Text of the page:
But I have to be careful and approach everything with due caution. I must not and cannot take anything that I read in the literature or any reanalysis of the data as gospel and I cannot therefore immediately reject a hypothesis just because I have coded only half of the first case and have read several papers the offer empirical evidence for the rejection of this hypothesis. This is because as I code through the other half of the case and then several cases after that I might actually find more data that proves the hypothesis. This would actually give me excellent material and platform upon which I can argue for the relevancy and effectiveness of the theoretical framework. But as I say it’s very early in the development of the theoretical framework, and therefore at this moment in time I cannot accept the first set of rejections and confirmations as they come along. It’s better therefore to make notes of existing findings and constantly compare with emerging findings as more data is analysed and coded.
Therefore the hypotheses, relationships, concepts and aspects that have already been constructed as part of the emerging theoretical framework might be proven to be irrelevant and therefore rejected this time next year; or on the other hand be strengthened and confirmed. With grounded theory, you cannot predict at all what you are going to find and what might or might not be confirmed, but that’s the beauty of grounded theory. That’s what attracts me to grounded theory.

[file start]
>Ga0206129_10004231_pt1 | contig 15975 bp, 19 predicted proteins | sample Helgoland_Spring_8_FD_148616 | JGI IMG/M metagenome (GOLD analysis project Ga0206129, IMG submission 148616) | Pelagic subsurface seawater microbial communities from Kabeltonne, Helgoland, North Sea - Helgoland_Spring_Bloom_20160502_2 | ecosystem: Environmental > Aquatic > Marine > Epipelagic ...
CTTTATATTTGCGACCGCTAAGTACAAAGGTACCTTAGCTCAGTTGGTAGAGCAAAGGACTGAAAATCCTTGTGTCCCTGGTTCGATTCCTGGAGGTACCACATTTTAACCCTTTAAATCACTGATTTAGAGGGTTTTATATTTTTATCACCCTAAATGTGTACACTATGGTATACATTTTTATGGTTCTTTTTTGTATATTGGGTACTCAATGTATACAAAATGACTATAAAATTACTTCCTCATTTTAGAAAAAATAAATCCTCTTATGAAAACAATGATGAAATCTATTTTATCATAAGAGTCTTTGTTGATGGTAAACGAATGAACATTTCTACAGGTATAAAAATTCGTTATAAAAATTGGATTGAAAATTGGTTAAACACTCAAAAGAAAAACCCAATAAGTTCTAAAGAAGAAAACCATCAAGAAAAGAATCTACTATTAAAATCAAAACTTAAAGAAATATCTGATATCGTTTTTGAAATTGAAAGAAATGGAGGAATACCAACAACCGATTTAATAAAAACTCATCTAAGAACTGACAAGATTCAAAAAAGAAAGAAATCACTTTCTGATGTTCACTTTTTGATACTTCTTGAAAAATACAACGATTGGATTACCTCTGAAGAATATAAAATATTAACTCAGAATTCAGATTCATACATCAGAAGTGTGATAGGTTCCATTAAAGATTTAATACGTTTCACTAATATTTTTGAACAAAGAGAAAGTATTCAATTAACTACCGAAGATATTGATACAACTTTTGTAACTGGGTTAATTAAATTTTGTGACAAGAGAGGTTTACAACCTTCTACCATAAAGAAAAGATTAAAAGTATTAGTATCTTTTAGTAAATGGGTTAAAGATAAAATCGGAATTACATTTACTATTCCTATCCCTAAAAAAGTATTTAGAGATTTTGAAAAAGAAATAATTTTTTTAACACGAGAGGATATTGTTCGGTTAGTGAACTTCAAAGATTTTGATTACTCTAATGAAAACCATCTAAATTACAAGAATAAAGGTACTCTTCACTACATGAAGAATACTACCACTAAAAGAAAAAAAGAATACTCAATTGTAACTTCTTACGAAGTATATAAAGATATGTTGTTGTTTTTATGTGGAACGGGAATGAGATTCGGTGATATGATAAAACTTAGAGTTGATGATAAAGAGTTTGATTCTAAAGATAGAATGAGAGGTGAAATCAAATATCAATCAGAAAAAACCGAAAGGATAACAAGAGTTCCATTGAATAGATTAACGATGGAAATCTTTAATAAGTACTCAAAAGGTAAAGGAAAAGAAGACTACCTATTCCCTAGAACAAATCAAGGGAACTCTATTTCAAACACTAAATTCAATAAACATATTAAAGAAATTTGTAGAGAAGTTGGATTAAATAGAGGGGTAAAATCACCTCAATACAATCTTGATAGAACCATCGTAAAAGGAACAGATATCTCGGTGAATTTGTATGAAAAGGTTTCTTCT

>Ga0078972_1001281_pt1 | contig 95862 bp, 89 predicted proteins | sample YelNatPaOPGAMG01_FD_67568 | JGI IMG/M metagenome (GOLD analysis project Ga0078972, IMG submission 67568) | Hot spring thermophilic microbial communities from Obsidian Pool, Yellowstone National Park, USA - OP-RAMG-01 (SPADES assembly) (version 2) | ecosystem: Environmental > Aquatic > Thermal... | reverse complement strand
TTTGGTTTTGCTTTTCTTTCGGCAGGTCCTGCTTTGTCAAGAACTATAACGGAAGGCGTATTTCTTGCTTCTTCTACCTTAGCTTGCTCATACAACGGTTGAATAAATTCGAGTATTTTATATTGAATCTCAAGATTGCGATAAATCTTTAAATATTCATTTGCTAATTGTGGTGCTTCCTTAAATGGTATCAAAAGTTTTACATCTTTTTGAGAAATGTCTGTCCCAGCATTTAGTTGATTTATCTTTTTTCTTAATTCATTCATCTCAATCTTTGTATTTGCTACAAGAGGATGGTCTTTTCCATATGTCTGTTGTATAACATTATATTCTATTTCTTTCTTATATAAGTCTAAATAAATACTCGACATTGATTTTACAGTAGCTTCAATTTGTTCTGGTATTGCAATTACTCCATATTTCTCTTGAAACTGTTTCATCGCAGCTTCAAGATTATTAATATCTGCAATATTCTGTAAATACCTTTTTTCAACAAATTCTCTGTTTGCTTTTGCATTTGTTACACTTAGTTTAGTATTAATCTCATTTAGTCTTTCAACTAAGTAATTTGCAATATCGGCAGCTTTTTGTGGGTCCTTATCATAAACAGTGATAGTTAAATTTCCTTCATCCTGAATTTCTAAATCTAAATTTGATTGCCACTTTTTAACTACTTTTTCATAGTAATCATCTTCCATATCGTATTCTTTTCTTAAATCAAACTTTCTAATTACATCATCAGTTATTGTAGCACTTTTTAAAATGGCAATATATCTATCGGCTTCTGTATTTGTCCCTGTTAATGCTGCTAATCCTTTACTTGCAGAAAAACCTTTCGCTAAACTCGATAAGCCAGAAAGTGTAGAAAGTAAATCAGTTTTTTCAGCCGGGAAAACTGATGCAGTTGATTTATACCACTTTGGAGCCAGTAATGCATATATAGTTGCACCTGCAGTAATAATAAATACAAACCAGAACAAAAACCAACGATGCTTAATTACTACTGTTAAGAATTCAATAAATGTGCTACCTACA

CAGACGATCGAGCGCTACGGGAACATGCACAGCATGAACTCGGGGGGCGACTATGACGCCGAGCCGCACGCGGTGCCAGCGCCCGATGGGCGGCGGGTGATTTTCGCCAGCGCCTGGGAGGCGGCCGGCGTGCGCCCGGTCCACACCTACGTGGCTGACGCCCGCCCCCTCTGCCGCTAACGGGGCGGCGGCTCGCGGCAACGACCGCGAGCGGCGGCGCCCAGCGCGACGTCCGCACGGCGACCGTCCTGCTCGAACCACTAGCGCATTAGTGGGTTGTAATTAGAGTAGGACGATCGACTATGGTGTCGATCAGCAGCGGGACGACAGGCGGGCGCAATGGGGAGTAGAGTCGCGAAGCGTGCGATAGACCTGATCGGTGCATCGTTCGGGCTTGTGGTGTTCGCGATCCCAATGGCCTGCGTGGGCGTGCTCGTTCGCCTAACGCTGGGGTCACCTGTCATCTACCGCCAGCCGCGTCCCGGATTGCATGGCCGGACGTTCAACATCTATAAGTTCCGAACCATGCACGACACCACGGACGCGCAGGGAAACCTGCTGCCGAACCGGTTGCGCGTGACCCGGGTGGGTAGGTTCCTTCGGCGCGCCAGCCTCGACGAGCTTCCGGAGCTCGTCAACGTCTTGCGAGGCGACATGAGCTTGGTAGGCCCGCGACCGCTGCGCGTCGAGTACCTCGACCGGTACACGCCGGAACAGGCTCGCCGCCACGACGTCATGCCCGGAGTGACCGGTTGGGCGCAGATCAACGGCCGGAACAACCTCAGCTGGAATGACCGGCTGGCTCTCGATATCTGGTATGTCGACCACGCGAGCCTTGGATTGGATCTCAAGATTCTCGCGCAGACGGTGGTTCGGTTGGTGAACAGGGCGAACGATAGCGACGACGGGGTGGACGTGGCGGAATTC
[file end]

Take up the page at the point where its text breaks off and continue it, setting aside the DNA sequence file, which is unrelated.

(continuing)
The key message from this blog post is this: within a grounded theory project your perspectives of the literature are likely to change as well the aims and objectives of your literature search and analysis of literature. This is fine because it indicates progress and research maturity and your own personal maturity of understanding and being aware of the way in which literature can be used within your research. But don’t take anything as certain and absolute, because later in the process you could come across more literature or more examples in the data that could defeat what you discovered earlier. Best thing is to make lots and lots of notes of everything that you read and observe in the data, and use these notes as reflective points when you are coding data or integrating data from multiple sources. Most of all: have fun! Grounded theory is challenging, but it is equally exciting!